I am a life-long player and evangelist for bridge, who has enjoyed success at many levels of play from tournaments to kitchens. Like your son, I learned the basics of bridge at 6 or 7 (in my case from Goren's AutoBridge), but went another 10 years before encountering a group of like-minded individuals in high school.
A major obstacle IMHO to wider acceptance of bridge (in North America - it is thriving in other parts of the world) is the perceived need to play the full current game as invented by Vanderbilt. Bridge (meaning Auction Bridge and Plafonde and other variations including Auction Whist and Contract Whist) was already a mass phenomenon before Vanderbilt's new Contract scoring table. The ability to gradually step up to more challenging variations of the game may have been a key driver of Bridge's popular success from the '30's through the '60's.
I suggest playing not just Contract Bridge with your son, but exposing him to whichever variation is playable by the opponents at hand. Play a Whist variant with less serious players from your group; play Auction Bridge with opponents interested in a slightly greater challenge, and wait to see if any of your regular group decides to step up to Contract. Play 9-5-2 Whist when three people are waiting for a fourth to show up.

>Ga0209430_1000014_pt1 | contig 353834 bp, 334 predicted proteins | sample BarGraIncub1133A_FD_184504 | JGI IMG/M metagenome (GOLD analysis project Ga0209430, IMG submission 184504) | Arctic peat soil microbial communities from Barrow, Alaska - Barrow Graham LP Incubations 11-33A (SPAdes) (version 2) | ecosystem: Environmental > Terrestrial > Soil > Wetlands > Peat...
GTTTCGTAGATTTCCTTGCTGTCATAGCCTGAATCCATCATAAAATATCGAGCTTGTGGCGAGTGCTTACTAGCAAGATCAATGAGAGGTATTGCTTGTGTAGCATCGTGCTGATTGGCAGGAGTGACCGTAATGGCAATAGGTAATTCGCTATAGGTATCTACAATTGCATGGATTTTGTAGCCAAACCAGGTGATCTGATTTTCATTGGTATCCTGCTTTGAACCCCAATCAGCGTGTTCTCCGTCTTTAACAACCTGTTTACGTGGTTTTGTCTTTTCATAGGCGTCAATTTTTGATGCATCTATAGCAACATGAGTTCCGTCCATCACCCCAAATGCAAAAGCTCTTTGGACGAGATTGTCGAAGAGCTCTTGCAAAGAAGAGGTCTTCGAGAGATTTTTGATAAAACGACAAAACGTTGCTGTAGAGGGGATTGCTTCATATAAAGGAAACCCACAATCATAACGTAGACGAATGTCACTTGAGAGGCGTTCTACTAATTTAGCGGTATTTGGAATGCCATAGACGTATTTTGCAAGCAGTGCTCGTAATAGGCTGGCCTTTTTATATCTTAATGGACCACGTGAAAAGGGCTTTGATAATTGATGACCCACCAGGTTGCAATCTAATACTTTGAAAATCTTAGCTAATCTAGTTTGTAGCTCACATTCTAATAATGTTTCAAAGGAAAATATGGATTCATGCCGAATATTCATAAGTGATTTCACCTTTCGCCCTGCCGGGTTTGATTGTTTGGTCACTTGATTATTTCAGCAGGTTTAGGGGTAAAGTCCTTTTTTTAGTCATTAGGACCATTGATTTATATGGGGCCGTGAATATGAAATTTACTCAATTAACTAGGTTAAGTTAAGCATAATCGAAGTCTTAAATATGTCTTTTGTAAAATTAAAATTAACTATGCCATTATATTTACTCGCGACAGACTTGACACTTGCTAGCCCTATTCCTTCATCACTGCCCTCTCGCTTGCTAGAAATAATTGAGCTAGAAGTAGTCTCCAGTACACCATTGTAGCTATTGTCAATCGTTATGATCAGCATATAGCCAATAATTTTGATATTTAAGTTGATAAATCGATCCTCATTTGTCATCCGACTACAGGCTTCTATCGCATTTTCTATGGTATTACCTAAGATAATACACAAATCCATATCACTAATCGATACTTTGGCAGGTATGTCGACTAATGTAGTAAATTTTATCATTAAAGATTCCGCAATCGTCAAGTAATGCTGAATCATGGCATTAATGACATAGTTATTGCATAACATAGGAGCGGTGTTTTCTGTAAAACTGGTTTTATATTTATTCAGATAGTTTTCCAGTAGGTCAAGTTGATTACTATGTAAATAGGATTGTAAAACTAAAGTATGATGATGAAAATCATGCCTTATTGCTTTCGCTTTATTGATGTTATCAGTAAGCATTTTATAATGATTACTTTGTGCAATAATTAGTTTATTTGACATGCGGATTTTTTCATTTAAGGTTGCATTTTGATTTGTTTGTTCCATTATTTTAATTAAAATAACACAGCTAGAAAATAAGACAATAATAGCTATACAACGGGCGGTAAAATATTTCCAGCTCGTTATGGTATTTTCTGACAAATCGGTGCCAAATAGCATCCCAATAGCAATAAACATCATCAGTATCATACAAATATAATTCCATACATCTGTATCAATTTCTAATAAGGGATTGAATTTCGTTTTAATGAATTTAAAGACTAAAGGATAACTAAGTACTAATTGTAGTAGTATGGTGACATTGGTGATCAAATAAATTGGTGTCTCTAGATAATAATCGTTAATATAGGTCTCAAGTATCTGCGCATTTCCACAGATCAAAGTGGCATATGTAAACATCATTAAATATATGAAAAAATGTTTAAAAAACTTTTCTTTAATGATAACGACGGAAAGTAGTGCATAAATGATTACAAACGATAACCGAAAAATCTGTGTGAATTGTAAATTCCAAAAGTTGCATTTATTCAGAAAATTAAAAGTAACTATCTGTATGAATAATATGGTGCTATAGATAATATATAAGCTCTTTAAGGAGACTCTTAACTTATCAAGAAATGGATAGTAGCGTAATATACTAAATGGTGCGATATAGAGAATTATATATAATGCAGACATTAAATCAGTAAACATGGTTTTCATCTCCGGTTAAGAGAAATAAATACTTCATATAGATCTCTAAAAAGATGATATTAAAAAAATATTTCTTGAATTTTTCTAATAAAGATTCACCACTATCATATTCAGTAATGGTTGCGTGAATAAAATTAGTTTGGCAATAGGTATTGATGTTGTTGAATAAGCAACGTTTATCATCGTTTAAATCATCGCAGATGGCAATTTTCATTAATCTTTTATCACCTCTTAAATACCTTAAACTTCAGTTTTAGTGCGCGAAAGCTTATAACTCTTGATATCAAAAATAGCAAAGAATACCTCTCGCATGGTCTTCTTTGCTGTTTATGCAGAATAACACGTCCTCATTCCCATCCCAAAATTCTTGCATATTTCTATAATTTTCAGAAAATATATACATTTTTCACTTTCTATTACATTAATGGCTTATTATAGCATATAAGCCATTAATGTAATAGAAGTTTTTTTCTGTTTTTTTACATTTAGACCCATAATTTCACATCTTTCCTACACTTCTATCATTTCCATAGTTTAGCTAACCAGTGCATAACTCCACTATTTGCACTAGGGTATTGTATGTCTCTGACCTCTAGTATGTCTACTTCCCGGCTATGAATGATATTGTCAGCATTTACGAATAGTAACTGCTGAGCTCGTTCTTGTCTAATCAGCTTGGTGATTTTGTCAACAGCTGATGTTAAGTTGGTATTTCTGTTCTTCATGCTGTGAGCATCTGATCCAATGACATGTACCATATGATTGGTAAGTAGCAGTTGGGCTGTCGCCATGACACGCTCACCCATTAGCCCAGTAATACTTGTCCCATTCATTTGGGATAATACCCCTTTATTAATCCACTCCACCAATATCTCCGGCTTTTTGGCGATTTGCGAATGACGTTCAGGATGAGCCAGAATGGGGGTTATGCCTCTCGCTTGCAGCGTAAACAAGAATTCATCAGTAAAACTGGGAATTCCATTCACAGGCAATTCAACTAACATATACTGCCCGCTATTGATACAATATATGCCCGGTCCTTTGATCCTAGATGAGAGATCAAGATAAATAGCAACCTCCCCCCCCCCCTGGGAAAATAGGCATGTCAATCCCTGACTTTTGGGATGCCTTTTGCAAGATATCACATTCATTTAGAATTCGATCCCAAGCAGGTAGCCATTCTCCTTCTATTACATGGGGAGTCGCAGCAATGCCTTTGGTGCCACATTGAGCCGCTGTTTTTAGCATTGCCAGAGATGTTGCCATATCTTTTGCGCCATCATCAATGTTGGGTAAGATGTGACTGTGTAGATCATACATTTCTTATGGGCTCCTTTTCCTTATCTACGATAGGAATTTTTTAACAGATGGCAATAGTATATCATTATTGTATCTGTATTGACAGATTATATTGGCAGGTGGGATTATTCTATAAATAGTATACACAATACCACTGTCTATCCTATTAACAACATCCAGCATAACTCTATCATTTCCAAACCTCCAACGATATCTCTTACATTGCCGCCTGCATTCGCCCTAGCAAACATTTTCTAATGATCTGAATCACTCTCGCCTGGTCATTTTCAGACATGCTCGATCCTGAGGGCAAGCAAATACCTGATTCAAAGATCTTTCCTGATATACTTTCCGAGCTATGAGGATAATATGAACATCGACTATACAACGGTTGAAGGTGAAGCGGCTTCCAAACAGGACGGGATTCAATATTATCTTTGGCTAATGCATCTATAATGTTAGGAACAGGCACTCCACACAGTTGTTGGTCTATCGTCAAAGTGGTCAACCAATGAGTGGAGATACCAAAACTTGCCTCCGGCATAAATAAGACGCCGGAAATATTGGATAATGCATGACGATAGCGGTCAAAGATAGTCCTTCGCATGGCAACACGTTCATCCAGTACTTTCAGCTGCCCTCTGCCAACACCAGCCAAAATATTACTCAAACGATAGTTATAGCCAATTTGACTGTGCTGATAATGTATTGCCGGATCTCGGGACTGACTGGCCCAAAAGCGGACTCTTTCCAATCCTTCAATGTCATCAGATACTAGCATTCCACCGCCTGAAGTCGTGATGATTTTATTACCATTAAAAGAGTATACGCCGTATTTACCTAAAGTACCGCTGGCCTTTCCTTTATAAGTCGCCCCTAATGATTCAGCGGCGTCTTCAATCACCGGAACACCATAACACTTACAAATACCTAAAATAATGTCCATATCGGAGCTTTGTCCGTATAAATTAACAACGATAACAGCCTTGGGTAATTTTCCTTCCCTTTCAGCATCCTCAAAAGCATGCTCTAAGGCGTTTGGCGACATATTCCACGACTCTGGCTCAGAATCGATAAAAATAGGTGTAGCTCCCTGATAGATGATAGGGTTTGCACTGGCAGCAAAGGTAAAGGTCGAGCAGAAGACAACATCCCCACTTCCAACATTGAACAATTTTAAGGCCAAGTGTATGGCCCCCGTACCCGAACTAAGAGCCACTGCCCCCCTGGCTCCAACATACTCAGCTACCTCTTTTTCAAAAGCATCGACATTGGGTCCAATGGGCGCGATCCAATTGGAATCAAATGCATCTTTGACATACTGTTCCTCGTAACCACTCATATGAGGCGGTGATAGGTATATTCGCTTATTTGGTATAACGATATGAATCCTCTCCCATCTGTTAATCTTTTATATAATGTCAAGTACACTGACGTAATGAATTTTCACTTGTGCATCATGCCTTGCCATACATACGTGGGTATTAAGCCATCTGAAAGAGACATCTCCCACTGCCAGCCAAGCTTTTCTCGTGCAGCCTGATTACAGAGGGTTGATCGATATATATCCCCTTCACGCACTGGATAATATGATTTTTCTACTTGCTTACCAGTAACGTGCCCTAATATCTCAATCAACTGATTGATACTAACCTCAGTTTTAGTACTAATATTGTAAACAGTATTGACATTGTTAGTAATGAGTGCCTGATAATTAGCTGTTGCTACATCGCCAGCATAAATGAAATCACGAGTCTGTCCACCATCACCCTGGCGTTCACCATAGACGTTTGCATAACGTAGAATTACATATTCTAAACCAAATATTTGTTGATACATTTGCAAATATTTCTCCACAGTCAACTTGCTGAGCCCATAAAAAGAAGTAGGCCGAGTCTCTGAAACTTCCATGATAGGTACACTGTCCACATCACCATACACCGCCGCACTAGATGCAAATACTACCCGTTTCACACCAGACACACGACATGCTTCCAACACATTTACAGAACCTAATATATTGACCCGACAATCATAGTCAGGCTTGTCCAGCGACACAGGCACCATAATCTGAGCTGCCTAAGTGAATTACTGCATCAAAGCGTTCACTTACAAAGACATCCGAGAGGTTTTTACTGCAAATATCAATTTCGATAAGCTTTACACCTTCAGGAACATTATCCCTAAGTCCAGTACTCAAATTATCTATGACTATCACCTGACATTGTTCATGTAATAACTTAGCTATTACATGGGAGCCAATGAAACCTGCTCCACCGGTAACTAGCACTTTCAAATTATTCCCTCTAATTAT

Play some Poker, to help your son learn the elements of bluffing both as allowed, and as not allowed, in Bridge, so he can better distinguish them. Play some Rummy to work on his card memory.
Oswald Jacoby and Howard Schenken were not only amongst the very top world-class bridge players of their time, but also widely regarded as the best Backgammon and Gin Rummy players, respectively of their generation. While I believe Bridge to be a more multi-dimensional game than either of these, both of these will strengthen specific aspects of your son's bridge playing.
If need be, play simple Hearts or one of the many German-derived trick-taking games described in any good Hoyle. All of these games will teach your son card-playing skills that carry over well to Contract Bridge. The opportunity to observe opponents in these many different, yet similar< environments will encourage card-reading, and opponent-reading skill development by your son. All the top players are amazing technicians, but the very best have an ability to read opponents that is often uncanny, and which I believe comes from exposure to opponents in wider circumstances than just the Contract Bridge table.
But above all, play a card game.
Talleyrand, on observing 4 young women who refused to learn Whist:
What a sorry old age you are preparing for yourselves.